3. Turn Off Your Computer
Optimize those computer settings. No machine needs to be left on while you or your agents run out to show a house or see a client. But that doesn’t mean you’ll remember to turn it off before you leave. Check the energy-saving settings to make sure your computer turns fully off after a certain amount of time without use. When printers and computers are on standby they continue to draw power. Consider using a power strip for all devices, including the computer, cell phone charger, speakers, etc. That way you can switch off the power strip without unplugging everything, ensuring that no extra power is being consumed while you are away.
4. Don’t Let Single-Use Coffee Pods Take Over the World
It’s been reported that almost one in three American homes now has a pod-based coffee maker. Imagine how that statistic might increase if we add in all the real estate offices that use these single-cup machines. Reports say that more than 3 million disposable coffee pods are used daily. Let’s just imagine what that does to landfills. And most people don’t think about where those plastic pods are made. A quick Google search showed me that the coffee might be placed inside the receptacle here in America, but the plastic mold is likely made overseas. That’s a lot of traveling and even more energy wasted so that we can make one single cup of coffee. Leading the way, Hamburg, Germany has banned single-use coffee pods from government buildings. Let’s follow their example in our real estate businesses and homes. Please, brew drip coffee in your offices and encourage your agents to bring in reusable mugs. Better yet, give them all company-branded travel mugs so they can take their coffee (and your logo) into the field.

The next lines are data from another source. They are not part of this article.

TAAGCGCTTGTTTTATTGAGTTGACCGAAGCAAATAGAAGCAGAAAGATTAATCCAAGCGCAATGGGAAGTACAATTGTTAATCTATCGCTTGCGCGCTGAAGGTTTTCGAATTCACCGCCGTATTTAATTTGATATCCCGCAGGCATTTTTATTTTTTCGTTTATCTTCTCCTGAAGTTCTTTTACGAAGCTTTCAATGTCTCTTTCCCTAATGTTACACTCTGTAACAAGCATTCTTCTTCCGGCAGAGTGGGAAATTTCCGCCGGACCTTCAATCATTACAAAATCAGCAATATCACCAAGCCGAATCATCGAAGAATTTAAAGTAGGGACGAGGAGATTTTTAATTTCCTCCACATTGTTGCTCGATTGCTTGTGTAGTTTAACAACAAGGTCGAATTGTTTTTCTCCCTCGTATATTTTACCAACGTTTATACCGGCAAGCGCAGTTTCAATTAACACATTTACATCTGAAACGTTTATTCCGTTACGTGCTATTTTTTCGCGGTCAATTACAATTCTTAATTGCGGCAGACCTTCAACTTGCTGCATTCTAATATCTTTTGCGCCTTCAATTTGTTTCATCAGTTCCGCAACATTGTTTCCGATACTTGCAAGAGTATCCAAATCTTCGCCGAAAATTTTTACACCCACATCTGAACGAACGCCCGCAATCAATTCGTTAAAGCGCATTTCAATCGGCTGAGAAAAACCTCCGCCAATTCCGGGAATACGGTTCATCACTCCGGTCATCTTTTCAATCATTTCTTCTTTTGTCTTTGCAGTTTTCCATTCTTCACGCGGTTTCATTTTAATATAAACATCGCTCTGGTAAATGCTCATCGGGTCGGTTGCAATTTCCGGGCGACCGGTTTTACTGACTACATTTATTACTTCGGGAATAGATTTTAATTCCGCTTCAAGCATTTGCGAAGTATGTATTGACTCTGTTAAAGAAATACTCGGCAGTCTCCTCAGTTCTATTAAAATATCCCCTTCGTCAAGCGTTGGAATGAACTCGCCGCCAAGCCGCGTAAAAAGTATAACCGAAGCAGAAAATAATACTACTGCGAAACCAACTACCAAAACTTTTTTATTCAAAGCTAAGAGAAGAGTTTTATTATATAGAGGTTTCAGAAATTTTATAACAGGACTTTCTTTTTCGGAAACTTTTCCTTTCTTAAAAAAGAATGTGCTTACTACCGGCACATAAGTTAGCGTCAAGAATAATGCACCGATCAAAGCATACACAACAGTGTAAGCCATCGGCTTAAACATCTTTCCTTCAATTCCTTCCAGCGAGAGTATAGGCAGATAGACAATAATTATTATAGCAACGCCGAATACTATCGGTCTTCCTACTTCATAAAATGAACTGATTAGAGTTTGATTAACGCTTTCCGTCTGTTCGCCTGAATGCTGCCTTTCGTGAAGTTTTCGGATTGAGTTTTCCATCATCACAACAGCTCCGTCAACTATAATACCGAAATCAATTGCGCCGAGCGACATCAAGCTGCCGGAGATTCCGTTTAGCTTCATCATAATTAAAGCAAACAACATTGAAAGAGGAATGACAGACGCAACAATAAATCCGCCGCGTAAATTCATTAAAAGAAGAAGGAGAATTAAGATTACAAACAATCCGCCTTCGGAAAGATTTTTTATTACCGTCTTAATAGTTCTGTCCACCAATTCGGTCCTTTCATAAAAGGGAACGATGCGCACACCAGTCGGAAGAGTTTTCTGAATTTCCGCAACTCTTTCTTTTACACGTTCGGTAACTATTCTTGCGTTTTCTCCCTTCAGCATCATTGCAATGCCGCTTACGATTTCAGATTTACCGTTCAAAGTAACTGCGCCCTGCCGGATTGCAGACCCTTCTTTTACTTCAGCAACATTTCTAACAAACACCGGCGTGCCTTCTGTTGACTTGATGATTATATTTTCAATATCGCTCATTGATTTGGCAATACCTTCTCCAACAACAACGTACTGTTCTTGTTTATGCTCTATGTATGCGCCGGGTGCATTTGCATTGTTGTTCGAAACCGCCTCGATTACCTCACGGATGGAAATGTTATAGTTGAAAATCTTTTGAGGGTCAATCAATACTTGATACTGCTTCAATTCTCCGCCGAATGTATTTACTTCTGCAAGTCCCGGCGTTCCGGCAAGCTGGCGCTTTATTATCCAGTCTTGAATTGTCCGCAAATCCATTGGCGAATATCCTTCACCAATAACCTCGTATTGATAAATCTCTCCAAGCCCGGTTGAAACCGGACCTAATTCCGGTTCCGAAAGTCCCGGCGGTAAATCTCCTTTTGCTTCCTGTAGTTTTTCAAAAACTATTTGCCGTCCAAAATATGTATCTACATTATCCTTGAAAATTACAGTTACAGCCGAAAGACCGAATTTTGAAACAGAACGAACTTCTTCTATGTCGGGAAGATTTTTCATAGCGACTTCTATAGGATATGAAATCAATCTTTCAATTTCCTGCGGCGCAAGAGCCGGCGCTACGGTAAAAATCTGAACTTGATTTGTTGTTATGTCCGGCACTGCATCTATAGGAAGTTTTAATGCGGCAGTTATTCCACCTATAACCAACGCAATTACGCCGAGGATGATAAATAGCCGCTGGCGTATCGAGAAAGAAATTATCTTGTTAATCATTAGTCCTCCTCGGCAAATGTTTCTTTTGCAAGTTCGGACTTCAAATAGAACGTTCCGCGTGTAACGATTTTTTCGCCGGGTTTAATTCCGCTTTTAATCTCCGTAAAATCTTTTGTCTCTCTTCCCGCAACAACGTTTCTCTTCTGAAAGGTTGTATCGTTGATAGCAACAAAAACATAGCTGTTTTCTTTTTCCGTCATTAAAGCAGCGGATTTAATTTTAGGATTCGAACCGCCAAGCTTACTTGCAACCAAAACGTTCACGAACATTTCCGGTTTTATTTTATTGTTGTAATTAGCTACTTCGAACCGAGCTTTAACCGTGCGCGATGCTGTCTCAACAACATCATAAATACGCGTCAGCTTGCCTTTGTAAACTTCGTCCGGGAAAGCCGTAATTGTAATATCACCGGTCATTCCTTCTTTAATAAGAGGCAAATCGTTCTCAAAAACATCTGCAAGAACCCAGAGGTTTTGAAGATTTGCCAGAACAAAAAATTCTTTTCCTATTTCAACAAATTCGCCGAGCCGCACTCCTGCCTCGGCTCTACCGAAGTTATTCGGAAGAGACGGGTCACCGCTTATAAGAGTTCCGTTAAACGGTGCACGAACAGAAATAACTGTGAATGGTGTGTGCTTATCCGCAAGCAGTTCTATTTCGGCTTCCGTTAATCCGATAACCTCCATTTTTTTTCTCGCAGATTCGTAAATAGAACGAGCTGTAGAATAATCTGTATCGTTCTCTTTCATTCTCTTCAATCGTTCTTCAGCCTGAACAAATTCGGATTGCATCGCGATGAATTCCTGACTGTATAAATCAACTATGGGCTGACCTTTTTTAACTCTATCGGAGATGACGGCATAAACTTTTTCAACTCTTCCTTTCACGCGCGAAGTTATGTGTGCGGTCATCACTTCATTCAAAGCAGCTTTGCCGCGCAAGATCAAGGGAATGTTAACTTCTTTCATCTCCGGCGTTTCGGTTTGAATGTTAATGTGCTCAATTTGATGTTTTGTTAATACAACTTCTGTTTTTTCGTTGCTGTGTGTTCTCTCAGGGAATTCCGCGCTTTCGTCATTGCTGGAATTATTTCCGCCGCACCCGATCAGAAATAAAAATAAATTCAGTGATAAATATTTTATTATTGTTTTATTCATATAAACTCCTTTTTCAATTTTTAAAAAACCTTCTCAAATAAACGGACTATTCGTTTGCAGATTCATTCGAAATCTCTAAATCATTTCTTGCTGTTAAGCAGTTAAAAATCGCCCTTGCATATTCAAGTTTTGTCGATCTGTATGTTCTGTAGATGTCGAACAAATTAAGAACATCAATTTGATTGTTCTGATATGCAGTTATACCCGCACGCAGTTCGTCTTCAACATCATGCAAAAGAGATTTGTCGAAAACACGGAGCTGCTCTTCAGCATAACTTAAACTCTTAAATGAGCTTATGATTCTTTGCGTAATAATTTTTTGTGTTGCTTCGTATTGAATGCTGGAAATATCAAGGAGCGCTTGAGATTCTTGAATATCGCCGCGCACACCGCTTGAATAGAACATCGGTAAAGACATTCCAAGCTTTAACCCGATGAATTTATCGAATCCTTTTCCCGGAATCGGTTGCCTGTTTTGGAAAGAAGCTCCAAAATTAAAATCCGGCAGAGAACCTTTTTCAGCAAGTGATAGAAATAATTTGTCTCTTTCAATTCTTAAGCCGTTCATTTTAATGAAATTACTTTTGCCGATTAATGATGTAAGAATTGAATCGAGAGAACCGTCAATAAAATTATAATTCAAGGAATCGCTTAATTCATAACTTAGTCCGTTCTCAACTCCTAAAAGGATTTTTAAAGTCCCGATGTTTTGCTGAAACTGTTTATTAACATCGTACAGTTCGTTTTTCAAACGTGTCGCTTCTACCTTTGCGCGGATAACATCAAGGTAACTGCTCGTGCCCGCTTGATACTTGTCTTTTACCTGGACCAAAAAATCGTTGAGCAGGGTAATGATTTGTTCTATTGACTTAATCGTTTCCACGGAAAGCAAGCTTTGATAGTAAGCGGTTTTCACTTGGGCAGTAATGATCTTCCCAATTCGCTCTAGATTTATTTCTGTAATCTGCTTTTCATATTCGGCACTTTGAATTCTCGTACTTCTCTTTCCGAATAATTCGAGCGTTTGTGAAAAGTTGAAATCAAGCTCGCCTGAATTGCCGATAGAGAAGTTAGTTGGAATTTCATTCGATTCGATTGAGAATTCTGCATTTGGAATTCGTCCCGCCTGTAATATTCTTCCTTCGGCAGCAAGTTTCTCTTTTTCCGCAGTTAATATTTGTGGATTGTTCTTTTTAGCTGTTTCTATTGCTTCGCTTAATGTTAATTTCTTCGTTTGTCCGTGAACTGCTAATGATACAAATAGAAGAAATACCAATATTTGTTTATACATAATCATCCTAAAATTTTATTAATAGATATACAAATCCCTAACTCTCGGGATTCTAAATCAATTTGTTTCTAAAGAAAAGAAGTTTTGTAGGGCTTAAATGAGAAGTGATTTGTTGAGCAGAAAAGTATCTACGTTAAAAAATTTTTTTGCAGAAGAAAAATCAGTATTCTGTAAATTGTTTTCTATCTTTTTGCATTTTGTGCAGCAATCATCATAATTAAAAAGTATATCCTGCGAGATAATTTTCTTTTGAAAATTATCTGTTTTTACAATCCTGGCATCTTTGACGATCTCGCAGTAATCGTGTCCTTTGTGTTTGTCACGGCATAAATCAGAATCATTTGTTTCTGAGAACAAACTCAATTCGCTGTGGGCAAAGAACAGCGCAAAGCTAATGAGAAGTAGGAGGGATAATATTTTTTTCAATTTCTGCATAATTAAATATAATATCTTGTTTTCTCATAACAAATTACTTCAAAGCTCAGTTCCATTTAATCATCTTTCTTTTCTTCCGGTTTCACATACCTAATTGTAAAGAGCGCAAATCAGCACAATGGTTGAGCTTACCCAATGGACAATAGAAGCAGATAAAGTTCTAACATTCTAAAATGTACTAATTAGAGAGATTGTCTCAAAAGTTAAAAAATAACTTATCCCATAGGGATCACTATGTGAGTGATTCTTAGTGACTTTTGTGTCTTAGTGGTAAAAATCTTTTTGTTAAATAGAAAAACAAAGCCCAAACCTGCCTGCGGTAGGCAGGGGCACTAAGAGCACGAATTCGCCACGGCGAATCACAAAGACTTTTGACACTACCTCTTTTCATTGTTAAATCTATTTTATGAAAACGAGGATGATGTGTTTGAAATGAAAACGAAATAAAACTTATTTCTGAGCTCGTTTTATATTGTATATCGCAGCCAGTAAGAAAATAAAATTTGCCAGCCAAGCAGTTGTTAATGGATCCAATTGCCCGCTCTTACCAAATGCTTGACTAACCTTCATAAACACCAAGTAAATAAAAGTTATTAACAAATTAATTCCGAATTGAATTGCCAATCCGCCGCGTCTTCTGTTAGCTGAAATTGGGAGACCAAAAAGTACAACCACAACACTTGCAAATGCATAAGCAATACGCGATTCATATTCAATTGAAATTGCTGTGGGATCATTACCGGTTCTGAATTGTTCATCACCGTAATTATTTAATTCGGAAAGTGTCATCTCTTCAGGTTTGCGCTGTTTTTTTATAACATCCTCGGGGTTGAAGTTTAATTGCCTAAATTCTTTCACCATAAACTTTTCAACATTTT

5. Can You Walk To Work?